Friday, April 23, 2010

EFL teaching - Superlatives

Check out this SlideShare Presentation:

Superlatives - Class 52, Sudoeste

Hi dear friends,

I'm so proud of my Teens 5 group that I've decided to share their
work with you. They wrote about their family members using superlative adjectives. All I did was to compile their files into a ppt one...the rest was all their work! Hope you appreciate their effort! 
Please take a look



Tuesday, April 06, 2010

Cutting movie segments.

This video assumes you already have a digital version of the video file. (Digital video files can be ripped from DVDs, VideoCD or BluRay. There are many programs that make this conversion, I use DVD Shrink.)

Even though Windows Live Movie Maker is a practical and simple solution, it has limitations regarding file type, it will handle .avi (today's standard for shared SDTV media) well but it won't open other popular formats like .flv (flash video from the web) or HDTV's standard .mkv.
Also the settings need tuning if you want to work with widescreen (16:9 and 16:10) files.
Another downside of using WLMM is the output format: it only exports video in .wmv. Although .wmv files are easily uploaded to youtube some third party software are not able of playing it (this is not an issue unless you work with different platforms, like a Windows desktop and a Unix/Mac laptop).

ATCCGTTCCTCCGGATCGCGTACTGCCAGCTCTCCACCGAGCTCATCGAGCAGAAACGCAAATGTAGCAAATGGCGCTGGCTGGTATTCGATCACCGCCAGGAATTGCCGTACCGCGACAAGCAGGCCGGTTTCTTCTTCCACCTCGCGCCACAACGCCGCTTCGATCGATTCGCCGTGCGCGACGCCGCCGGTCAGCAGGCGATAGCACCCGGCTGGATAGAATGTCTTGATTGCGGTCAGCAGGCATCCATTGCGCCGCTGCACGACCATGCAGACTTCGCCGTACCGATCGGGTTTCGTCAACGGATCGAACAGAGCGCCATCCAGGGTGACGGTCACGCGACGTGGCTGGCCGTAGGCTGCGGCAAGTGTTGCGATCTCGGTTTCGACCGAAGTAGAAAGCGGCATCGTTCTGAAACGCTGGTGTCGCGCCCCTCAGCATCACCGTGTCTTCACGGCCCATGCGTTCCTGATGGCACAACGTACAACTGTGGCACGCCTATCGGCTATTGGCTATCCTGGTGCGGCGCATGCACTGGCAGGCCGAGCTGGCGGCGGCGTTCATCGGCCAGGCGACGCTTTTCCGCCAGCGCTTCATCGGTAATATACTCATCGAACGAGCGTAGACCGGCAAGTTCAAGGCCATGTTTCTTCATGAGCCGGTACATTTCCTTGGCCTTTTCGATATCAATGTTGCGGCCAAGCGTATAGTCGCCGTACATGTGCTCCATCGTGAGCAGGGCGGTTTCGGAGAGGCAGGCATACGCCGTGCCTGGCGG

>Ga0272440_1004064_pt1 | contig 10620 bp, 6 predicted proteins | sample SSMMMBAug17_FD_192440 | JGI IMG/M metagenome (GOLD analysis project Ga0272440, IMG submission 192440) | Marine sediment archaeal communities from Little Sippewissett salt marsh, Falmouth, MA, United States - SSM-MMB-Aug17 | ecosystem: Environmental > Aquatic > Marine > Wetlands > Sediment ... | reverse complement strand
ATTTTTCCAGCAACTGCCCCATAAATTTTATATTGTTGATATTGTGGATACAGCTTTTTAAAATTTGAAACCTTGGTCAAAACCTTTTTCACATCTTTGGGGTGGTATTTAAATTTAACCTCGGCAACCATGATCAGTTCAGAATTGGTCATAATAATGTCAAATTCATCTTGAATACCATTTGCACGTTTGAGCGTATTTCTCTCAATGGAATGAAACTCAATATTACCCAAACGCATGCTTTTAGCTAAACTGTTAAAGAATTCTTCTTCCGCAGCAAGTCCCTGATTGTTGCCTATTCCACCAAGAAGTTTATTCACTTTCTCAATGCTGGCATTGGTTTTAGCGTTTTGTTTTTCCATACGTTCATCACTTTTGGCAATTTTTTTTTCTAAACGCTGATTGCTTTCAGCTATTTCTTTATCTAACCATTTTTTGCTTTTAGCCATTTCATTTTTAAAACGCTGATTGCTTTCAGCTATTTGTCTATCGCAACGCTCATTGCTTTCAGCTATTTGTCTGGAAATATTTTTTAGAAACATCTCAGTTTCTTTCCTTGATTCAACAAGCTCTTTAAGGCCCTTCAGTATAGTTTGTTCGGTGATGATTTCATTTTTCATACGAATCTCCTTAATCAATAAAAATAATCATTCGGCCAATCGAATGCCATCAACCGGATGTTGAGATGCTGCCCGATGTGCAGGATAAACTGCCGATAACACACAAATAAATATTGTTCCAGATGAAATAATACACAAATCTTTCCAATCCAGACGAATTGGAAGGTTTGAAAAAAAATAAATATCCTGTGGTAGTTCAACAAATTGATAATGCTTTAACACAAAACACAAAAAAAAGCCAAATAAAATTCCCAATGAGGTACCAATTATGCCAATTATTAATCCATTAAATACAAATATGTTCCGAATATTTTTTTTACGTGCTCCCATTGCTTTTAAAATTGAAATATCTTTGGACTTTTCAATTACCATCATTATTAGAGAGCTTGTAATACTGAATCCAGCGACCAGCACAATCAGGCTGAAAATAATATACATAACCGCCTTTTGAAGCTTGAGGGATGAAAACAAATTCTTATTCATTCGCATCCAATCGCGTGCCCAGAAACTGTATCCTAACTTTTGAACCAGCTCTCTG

The mentioned keyboard shortcuts are:
'j' for frame-by-frame backwards
'k' for play/pause
'l' for frame-by-frame forward

Active and passive websharing.

There is enormous hype around Web 2.0, using it effectively, however, has been difficult for most of us. Teachers are usually much more excited than students when it comes to creating content on-line. One of the reasons for this is that students are 'web lazy', that means they do not wish to create new accounts for projects (face it, they already have e-mail, IMs, Orkut, Facebook and Twitter accounts to name a few).
The reality is that the Web is still used for passive information exchange by most users, who are open to receiving content but uncomfortable with creating it. With that in mind, here are two suggestions on how to use the Web with your groups without requiring students to create content.
First let me tell you about Glue: Glue is a cross browser tool that allows users to share likes and dislikes in one click. After the user has liked something and made a comment, it is categorised and displayed in a user friendly web page.
Go to the Glue website and install the tool bar. It will load when visiting websites such as, wikipedia or This makes it easy and simple to make suggestions on books, movies, music and topics for students.

This came in surprisingly handy for Movie Talk; since students watch segments from many different movies I post them (and others who didn't make the cut) on my Glue profile and students can see the suggestions on my Glue profile without having to log in.

Second on the list is Twitter. If you have a twitter account you can use its hashtag and search functionality to let absent students know what happened in the class. This works naturally for teens and young adults who know how to use Twitter, but a quick guide on the first class is necessary when dealing with older students.
All you have to do is teach students how to perform a search on twitter for their group's code as a hashtag (our naming system helps by providing unique codes for every group).
I have a Thomas Flex 6 group on Saturday, so their tag is #TF6S (notice tags do not allow '-'). After the class I log on to twitter and post the tag, followed by the pages we covered and the homework assignment. This makes it possible for absent students to catch up and do the homework. Best part is that it takes less than a minute to post and you can do it from your mobile.

Hope you enjoy the suggestions.